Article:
Burlington police stomp out jaywalking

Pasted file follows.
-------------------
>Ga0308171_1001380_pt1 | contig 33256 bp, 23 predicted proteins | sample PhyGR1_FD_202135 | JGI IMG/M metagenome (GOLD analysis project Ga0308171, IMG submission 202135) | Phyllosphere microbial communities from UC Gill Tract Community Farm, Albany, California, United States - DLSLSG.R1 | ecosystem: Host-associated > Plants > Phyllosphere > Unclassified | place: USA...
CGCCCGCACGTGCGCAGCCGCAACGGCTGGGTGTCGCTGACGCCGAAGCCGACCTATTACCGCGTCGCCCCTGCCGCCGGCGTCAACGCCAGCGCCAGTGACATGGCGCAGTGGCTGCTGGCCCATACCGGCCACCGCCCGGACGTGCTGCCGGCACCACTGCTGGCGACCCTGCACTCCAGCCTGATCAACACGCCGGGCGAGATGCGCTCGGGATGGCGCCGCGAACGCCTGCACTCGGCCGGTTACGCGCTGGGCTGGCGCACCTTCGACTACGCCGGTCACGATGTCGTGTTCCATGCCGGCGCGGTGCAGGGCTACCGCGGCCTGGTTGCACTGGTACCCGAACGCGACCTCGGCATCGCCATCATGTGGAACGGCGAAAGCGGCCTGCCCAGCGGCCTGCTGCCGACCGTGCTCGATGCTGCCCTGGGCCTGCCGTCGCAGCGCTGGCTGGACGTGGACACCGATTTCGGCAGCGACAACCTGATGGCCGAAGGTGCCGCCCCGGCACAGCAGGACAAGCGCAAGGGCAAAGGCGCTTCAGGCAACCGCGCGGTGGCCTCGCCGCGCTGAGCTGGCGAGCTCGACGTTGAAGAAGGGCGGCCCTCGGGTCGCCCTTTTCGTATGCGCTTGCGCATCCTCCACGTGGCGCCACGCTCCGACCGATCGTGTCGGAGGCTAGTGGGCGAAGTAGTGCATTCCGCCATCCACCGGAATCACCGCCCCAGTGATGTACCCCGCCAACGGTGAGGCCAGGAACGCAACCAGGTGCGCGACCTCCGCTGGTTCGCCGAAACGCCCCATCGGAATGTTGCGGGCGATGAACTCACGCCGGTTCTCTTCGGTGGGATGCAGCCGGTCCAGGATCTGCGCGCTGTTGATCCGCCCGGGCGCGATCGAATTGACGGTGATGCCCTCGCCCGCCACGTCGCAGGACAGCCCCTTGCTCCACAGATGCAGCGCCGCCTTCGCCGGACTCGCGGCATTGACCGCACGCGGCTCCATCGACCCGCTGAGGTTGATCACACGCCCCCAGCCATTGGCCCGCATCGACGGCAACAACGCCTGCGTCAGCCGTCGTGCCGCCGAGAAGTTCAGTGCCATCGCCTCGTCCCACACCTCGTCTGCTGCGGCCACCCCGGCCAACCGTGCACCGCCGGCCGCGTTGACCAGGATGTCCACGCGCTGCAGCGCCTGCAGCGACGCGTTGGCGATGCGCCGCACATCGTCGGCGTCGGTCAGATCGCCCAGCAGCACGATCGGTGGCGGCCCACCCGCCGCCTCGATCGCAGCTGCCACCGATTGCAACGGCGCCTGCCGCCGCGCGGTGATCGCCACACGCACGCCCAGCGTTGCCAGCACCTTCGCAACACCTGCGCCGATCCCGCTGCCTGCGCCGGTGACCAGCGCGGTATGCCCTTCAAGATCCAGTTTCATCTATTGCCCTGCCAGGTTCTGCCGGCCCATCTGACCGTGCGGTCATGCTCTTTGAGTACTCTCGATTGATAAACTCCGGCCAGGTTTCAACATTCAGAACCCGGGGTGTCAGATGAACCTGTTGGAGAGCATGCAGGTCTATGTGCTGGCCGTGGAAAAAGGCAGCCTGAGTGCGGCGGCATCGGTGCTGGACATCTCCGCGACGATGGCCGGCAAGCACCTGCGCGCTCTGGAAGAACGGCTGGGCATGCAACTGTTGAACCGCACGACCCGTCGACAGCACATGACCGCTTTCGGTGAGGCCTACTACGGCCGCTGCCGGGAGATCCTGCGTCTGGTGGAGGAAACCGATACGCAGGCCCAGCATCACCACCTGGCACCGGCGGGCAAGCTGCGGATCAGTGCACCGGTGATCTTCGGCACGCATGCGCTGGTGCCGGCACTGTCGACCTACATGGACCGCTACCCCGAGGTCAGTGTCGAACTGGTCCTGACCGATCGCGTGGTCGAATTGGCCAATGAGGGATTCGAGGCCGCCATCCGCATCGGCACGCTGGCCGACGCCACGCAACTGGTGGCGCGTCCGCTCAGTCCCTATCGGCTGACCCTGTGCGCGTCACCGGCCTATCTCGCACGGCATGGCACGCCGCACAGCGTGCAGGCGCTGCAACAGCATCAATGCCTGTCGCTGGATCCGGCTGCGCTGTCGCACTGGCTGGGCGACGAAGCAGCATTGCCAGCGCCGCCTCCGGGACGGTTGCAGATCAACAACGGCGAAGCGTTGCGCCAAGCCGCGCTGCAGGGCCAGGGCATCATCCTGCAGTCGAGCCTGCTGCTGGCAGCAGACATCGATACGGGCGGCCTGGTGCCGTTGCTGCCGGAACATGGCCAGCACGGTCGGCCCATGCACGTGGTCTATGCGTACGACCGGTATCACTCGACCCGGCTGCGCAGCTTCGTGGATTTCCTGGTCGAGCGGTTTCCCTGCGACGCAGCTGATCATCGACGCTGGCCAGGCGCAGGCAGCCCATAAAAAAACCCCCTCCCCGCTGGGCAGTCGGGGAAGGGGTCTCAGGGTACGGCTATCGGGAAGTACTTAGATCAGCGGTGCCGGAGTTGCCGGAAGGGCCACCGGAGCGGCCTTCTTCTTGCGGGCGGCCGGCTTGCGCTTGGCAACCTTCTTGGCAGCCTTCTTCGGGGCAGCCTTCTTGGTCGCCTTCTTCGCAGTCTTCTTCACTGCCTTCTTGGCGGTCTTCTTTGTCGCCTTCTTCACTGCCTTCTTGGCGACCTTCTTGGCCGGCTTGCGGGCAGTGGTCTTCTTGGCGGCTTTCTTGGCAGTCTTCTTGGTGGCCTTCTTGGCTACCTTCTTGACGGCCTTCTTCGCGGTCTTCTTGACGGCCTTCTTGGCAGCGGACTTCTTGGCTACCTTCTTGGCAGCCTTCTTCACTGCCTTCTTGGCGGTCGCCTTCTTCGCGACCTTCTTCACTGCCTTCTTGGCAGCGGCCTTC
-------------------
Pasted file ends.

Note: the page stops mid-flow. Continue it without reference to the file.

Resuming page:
Hundreds of students cross Main Street daily with a disregard for safety precautions and unawareness that they could suffer fines and even points on their license.Failing to abide by state laws not only puts the pedestrian in danger, but also jeopardizes the safety of drivers like Burlington resident Peggy O’Neill-Vivanco.”I think driving through there, and even walking, I see students that make some risky choices in crossing the street,” O’Neill- Vivanco said.”They are young, they are quick, nimble, late for class, want to get back to their dorm — I get that, but they are making an assumption that the person driving the car is going to be just as quick with their responses.”UVM Police Officer Mary Polidori said that, by crossing illegally, students are not only at risk for injury, but also for legal consequences.According to Vermont State statute, “No pedestrian may suddenly leave a curb or other place of safety and walk or run into the path of a vehicle which is so close that it is impossible for a driver to yield.”Violation of this statute warrants a fine of $214 and four points on your license.Polodori explained a second statute that says when the orange hand is up, even if it is flashing, you are not permitted to cross — resulting in an additional fine of $214.The main area of concern at UVM is the crosswalk at University Heights and Main Street, right outside of the Living and Learning Center.”It is a 25-mile-per-hour area, but people don’t always go 25,” Polidori said. “We want to keep their safety in the forefront of our [students’] minds.”People have mixed feelings about enforcement of and general awareness surrounding the penalties.”Fines only work if they are enforced — it is going to really suck for the people who are made an example of, but students need to understand the gravity of this,” O’Neill-Vivanco said. “They are putting other people in a really dangerous situation.”However, students feel that the law is unrealistic for this intersection.”They need to make the light here longer because there is just not enough time to cross,” freshman Gillian Victor said. “They should also stop people from turning left during the time we can walk, it just makes it even harder.”Other students agreed that the Main Street intersection is an area of high-traffic congestion and brief windows of crossing time.”You have to run to make it in time,” freshman Tess Lippincott said.Burlington residents, police and students are redoubling efforts in response to pedestrians’ inability to see the possible consequences to their actions.”I hate driving and having all of these people just sprinting out in front of you,” sophomore Maggie Druschel said. “I am really afraid I will hit someone when they just dart across.”Residents say they are concerned students aren’t placing safety as their top priority.”It is just unsafe, and for what?” O’Neill-Vivanco said. “So students can sleep in an extra 3 minutes and then rush to class?”